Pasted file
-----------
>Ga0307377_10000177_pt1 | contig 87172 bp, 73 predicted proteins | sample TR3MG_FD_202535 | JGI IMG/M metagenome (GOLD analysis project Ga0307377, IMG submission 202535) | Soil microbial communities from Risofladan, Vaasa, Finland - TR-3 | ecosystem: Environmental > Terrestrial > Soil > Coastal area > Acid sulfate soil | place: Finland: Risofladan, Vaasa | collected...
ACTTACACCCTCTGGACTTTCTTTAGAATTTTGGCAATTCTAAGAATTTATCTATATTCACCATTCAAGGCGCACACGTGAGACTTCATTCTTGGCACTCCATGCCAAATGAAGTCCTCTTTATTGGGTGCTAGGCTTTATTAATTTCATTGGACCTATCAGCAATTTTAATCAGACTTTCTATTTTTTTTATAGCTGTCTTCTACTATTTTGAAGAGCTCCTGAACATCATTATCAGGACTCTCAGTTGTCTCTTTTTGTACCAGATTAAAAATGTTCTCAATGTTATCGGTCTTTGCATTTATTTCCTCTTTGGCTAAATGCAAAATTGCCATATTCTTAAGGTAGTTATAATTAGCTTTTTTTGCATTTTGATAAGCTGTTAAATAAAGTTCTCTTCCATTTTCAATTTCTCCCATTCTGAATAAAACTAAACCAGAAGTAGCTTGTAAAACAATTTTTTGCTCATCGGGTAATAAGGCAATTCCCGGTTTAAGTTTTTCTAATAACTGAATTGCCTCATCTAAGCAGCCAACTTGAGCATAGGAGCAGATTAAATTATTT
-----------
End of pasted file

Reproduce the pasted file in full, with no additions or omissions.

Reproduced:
>Ga0307377_10000177_pt1 | contig 87172 bp, 73 predicted proteins | sample TR3MG_FD_202535 | JGI IMG/M metagenome (GOLD analysis project Ga0307377, IMG submission 202535) | Soil microbial communities from Risofladan, Vaasa, Finland - TR-3 | ecosystem: Environmental > Terrestrial > Soil > Coastal area > Acid sulfate soil | place: Finland: Risofladan, Vaasa | collected...
ACTTACACCCTCTGGACTTTCTTTAGAATTTTGGCAATTCTAAGAATTTATCTATATTCACCATTCAAGGCGCACACGTGAGACTTCATTCTTGGCACTCCATGCCAAATGAAGTCCTCTTTATTGGGTGCTAGGCTTTATTAATTTCATTGGACCTATCAGCAATTTTAATCAGACTTTCTATTTTTTTTATAGCTGTCTTCTACTATTTTGAAGAGCTCCTGAACATCATTATCAGGACTCTCAGTTGTCTCTTTTTGTACCAGATTAAAAATGTTCTCAATGTTATCGGTCTTTGCATTTATTTCCTCTTTGGCTAAATGCAAAATTGCCATATTCTTAAGGTAGTTATAATTAGCTTTTTTTGCATTTTGATAAGCTGTTAAATAAAGTTCTCTTCCATTTTCAATTTCTCCCATTCTGAATAAAACTAAACCAGAAGTAGCTTGTAAAACAATTTTTTGCTCATCGGGTAATAAGGCAATTCCCGGTTTAAGTTTTTCTAATAACTGAATTGCCTCATCTAAGCAGCCAACTTGAGCATAGGAGCAGATTAAATTATTT